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International perceptions
Francesco Cavatorta

6 Islamism and democracy: international perceptions The international dimension of the failed Algerian process of democratisation is an important part of the story because it not only contributes to explain such failure, but also because it indirectly addresses very important contemporary issues about the prospects of democracy in the Arab world. From the previous analysis, it emerges that it is around the emergence of the FIS as the largest opposition movement in Algeria that the whole transition turned. It is largely the rise of the Islamist movement that

in The international dimension of the failed Algerian transition
Reflections on the erosion of a paradigmatic case of social democracy
Jenny Andersson

7 Losing social democracy: reflections on the erosion of a paradigmatic case of social democracy Jenny Andersson Introduction Swedish social democracy has long since lost its hegemonic position in domestic politics. Depending on how we draw the historical time line, the party has been in trouble since at least 2002, in other words well before the 2006 election, when it lost to the Swedish right, and the 2010 election, when it scored its worst result in parliamentary elections since 1914. In fact the party has not been truly hegemonic in Swedish politics since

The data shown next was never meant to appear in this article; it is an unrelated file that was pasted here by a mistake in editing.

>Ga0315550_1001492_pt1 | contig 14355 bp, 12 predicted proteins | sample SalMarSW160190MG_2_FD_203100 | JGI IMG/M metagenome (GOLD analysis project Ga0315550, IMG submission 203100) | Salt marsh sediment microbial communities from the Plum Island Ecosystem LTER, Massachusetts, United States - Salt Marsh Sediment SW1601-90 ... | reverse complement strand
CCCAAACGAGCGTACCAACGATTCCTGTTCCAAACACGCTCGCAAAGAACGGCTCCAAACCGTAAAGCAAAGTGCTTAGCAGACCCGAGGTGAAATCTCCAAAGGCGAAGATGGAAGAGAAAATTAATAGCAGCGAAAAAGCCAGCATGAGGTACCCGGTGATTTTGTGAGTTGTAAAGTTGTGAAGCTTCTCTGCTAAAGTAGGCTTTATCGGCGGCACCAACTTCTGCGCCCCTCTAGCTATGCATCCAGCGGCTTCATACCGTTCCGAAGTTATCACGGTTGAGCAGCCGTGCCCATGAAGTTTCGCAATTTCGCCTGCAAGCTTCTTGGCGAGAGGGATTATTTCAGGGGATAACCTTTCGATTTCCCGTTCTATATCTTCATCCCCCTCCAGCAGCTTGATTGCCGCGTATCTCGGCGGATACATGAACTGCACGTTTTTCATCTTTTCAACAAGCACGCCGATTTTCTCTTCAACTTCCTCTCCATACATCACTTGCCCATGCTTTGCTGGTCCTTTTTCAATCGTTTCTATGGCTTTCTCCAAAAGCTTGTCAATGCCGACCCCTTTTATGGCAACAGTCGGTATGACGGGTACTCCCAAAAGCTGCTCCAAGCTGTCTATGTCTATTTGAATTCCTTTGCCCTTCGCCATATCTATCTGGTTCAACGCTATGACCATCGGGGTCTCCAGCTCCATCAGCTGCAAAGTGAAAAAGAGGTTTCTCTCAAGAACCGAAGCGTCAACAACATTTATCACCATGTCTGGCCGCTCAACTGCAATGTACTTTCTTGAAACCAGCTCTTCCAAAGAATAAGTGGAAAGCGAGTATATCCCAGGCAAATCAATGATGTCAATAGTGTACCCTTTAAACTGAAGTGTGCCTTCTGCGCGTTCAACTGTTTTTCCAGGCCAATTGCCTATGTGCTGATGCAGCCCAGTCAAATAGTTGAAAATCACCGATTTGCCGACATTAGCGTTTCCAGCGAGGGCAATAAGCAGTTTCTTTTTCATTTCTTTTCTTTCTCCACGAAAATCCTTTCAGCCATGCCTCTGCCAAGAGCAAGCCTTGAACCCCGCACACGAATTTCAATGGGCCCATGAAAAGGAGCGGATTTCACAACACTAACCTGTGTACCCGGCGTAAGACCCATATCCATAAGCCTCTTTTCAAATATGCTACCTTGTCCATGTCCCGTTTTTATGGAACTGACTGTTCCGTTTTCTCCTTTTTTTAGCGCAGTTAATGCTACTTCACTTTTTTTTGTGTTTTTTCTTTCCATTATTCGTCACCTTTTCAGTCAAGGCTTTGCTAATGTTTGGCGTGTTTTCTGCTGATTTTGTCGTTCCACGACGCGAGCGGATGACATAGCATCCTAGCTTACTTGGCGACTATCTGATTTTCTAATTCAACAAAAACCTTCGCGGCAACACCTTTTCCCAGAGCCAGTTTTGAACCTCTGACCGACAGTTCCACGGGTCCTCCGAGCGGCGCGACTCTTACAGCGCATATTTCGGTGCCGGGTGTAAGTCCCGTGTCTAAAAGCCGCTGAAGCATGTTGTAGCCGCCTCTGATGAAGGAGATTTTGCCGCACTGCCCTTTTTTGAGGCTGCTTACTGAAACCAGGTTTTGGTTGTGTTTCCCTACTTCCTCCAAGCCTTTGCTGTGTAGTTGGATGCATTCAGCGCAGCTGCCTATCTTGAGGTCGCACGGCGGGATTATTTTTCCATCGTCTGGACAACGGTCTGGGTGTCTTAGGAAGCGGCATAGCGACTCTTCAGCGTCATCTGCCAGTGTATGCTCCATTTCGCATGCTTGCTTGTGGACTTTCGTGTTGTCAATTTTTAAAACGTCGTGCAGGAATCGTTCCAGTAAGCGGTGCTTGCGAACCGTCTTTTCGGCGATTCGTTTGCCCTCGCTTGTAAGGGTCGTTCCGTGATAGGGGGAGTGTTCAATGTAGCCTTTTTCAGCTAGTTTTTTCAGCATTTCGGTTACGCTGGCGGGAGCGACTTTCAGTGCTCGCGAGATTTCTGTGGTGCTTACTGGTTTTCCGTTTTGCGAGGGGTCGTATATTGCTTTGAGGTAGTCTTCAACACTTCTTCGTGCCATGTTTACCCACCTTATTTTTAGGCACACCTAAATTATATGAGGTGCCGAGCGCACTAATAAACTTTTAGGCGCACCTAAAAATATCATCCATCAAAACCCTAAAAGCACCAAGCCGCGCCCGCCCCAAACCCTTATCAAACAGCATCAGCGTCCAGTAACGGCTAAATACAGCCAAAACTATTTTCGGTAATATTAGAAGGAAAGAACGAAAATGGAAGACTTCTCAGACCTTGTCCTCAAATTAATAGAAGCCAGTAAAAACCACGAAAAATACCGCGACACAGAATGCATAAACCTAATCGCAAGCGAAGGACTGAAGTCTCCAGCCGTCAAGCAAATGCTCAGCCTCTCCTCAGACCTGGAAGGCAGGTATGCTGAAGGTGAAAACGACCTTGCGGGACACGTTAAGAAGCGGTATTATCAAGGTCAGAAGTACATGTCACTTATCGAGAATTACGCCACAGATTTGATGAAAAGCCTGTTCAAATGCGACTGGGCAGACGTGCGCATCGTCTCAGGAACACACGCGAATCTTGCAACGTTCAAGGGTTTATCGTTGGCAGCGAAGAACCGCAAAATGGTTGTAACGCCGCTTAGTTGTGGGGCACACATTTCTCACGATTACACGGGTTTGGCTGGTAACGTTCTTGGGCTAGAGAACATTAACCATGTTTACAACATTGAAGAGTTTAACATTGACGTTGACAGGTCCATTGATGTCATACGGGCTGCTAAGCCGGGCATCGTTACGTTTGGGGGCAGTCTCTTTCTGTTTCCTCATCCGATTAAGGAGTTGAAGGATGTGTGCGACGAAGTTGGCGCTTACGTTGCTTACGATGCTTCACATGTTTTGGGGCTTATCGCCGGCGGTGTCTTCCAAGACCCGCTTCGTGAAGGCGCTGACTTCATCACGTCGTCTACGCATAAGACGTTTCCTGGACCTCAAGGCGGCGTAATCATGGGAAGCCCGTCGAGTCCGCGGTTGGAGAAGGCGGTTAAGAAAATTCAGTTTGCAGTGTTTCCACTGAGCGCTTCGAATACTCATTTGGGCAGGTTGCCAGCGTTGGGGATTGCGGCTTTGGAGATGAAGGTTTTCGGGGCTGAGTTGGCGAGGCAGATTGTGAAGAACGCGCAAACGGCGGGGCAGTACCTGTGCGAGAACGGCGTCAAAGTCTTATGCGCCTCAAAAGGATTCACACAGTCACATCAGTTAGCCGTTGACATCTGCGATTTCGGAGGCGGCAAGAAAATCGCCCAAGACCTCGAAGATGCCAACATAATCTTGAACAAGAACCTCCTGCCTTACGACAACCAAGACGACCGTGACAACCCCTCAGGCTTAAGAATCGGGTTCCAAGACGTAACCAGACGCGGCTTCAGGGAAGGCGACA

in European social democracy during the global economic crisis
Thomas Docherty

Inflation, democracy, and populism139 5 Inflation, democracy, and populism I have suggested in earlier chapters that we are currently seeing a series of Newspeak manoeuvres in which some bizarre semantic reversals are taking place. In this present chapter, I want to examine one very fundamental shift, in which the University has played a decisive role. This is the shift from an alleged subscription to democracy into a mode of populism that is virtually the opposite of democracy. The shift in question manipulates the usual vocabulary and instruments of democracy

in The new treason of the intellectuals
Katherine Fierlbeck

. . . until about a hundred years ago democracy was a bad thing . . . in the next fifty years it became a good thing, and . . . in the last fifty years it has become an ambiguous thing. (C.B. Macpherson 1965 : 4) Can democracy be defined

in Globalizing democracy
The rights of mayors
Colin Copus

5 Democracy and representation: the rights of mayors Introduction The arguments both for and against directly elected mayors, as they have been expounded during referendum campaigns by the ‘pro’ and ‘anti’ camps, fall far short of a robust analytical framework concerning direct election to executive political office. Indeed, the arguments have often ranged from the anecdotal and hysterical to the impressionistic and mundane.1 Moreover, exploring the notion of directly elected mayors within the wider context of the modernisation agenda has distracted attention

in Leading the localities
Andrea Mariuzzo